Memoirist James Frey and Random House, Inc. have agreed in principle to settle lawsuits filed by readers who said they were defrauded by fabrications in Frey's million-selling book, "A Million Little Pieces," the publisher said.
"I can confirm that we have an agreement in principle," David Drake, a spokesman for the Random House imprint Doubleday, said Thursday. "However, it requires court approval and may take several weeks and even months."
Readers who bought "A Million Little Pieces" on or before Jan. 26, the day Frey and his publisher acknowledged that he had made up parts of the book, would be eligible for a refund of the full suggested retail price, according to a person with detailed knowledge of the settlement, who provided background information on condition of anonymity because approval is still pending.
Manhattan federal court judge Richard J. Holwell consolidated the lawsuits in June. Lawyers for 10 of the 12 proposed representatives for the class-action suits have accepted terms of the settlement, which call on Frey and Random House to pay out no more than a total of $2.35 million. That sum covers the refund to consumers, plaintiffs' lawyers' fees and an unspecified donation to charity.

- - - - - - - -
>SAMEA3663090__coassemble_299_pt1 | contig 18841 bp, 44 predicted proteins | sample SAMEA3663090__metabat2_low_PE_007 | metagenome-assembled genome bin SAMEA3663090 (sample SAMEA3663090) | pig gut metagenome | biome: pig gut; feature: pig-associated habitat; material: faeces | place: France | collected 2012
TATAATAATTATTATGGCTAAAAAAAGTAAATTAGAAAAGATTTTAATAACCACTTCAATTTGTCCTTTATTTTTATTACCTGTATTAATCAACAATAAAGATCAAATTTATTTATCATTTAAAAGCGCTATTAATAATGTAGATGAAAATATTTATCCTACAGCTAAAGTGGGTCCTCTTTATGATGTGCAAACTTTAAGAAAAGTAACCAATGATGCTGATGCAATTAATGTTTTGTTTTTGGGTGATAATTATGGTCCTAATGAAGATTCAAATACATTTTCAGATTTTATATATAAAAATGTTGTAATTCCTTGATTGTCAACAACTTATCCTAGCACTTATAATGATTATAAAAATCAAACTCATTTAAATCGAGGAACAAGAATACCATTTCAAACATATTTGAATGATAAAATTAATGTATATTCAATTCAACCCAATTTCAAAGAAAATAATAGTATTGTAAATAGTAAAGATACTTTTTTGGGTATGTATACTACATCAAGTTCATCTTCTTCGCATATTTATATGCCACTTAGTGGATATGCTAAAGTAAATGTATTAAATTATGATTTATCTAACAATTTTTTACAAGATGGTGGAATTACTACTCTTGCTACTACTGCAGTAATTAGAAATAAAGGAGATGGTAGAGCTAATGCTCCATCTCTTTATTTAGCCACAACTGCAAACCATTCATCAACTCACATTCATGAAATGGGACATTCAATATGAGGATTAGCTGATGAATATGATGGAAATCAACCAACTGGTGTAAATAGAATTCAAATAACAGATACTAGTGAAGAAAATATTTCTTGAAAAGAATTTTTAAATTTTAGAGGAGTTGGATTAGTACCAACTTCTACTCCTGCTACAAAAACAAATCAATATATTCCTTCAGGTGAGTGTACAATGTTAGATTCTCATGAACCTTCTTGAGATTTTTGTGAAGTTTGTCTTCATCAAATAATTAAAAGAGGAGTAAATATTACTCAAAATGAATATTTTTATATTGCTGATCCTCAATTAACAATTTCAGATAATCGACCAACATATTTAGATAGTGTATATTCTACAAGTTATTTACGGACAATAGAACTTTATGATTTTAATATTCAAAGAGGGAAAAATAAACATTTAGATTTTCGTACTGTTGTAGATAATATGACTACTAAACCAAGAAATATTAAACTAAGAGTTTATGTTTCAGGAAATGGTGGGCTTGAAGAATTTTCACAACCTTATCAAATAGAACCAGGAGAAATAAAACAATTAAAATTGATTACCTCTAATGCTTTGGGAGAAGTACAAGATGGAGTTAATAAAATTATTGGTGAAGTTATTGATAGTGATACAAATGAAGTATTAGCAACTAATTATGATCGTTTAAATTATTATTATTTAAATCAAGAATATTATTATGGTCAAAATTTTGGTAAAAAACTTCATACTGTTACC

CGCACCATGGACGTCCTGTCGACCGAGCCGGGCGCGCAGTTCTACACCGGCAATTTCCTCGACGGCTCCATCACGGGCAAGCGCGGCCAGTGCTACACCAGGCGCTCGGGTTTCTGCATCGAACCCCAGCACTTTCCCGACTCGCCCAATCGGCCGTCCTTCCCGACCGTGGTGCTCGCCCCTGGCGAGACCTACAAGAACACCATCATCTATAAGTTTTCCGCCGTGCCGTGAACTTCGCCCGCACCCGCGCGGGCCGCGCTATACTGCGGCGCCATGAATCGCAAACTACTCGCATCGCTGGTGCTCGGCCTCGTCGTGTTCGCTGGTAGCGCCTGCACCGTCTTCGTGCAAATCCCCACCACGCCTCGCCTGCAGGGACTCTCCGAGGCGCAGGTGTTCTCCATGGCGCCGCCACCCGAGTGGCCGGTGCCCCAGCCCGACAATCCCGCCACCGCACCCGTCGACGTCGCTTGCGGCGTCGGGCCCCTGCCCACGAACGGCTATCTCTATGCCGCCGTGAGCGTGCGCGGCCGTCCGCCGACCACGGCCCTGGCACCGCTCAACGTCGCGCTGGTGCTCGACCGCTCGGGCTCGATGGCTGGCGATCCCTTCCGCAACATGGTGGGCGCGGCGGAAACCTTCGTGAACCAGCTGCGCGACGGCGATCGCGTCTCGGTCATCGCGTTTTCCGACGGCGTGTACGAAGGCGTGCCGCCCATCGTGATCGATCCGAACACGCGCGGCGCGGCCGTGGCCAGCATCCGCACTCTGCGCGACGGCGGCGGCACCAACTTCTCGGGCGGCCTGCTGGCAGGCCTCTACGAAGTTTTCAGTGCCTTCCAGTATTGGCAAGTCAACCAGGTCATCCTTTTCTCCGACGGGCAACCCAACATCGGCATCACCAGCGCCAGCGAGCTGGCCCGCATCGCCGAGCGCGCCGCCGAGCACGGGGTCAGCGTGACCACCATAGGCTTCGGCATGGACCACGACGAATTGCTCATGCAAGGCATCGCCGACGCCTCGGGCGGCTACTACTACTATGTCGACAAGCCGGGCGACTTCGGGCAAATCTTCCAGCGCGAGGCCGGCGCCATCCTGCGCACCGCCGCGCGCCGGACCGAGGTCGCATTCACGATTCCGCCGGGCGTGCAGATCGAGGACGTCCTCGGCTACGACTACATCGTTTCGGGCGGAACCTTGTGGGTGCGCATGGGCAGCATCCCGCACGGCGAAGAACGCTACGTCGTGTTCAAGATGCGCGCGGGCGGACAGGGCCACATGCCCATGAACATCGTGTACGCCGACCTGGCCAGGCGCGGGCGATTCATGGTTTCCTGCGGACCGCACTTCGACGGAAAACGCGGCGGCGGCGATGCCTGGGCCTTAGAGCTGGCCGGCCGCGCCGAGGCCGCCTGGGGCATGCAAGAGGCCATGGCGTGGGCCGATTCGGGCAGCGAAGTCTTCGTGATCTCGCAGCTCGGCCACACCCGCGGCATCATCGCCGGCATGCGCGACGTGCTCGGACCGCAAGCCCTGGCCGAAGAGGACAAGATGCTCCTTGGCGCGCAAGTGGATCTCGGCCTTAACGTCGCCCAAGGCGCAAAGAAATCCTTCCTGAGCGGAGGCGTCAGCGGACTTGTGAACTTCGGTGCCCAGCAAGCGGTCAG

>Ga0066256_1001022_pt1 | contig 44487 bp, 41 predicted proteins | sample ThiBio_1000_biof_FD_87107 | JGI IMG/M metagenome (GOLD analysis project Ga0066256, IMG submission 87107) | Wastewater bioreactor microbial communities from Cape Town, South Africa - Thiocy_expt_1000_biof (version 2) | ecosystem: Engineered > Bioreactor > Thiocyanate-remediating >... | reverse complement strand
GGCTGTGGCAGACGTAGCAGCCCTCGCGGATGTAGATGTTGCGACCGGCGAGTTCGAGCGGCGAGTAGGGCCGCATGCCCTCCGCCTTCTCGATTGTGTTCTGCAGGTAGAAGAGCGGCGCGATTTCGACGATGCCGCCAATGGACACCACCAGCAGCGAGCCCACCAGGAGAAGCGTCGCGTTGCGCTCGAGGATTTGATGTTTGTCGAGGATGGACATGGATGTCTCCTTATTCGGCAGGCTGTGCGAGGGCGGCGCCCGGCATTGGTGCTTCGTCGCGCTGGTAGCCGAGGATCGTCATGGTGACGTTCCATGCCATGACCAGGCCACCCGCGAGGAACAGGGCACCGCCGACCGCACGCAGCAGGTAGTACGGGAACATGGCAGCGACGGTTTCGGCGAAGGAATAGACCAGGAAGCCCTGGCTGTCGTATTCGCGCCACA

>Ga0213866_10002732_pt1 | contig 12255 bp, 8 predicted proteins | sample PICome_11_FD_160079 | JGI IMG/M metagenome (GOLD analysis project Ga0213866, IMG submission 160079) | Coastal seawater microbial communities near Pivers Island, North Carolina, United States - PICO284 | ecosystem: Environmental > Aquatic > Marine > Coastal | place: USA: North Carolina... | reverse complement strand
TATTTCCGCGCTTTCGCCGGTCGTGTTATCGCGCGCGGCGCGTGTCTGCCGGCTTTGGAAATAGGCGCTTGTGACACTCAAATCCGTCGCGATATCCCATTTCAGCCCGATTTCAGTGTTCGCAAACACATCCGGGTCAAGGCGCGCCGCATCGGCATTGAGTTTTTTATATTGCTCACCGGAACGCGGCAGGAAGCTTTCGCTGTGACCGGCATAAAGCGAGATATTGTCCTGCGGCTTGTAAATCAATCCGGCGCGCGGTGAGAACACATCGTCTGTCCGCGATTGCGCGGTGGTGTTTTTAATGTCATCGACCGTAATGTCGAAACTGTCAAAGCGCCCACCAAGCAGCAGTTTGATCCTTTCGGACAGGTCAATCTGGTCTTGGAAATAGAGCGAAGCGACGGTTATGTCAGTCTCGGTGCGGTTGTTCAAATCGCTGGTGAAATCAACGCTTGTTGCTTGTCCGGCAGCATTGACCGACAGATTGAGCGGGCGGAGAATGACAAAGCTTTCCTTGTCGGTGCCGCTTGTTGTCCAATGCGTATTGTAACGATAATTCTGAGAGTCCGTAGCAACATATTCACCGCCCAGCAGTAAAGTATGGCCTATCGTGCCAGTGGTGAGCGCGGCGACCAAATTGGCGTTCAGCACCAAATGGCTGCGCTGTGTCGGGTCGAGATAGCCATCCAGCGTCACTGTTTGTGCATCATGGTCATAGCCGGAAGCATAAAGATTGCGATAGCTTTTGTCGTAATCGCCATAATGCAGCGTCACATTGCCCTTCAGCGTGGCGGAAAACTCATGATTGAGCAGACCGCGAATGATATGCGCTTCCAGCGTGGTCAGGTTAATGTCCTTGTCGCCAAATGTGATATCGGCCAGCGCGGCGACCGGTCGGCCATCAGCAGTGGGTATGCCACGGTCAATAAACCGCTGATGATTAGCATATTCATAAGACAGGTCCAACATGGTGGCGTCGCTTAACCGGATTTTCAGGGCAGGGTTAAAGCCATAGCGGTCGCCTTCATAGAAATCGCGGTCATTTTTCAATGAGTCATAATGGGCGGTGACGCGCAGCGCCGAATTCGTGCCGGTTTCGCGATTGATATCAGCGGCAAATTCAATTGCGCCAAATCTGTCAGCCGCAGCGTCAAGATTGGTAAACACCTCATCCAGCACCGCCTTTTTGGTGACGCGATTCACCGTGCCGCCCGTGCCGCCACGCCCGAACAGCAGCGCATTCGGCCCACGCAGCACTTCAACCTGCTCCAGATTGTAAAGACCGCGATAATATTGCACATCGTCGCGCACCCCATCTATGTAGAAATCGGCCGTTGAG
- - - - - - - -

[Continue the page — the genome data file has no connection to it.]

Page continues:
Under terms of the settlement, neither Frey nor the publisher has admitted any wrongdoing.
Reports of an imminent settlement first appeared on Radar online, a pop culture Web site.
To receive refunds — $23.95 for the hardcover, $14.95 for paperback — consumers will have to submit a receipt or some other proof of purchase: for the hardcover, page 163; for the paperback, the book's front cover. They also will have to sign a sworn statement that they bought the book because they believed it was a memoir.
Frey's book was a sensation after Oprah Winfrey chose it for her book club last fall. But in early January the Web site The Smoking Gun revealed that Frey's memoir of addiction and recovery contained numerous fabrications. Winfrey initially defended Frey, but soon changed her mind and berated him in person on her TV show.
Frey has also acknowledged extensive falsifications in a second memoir, "My Friend Leonard."
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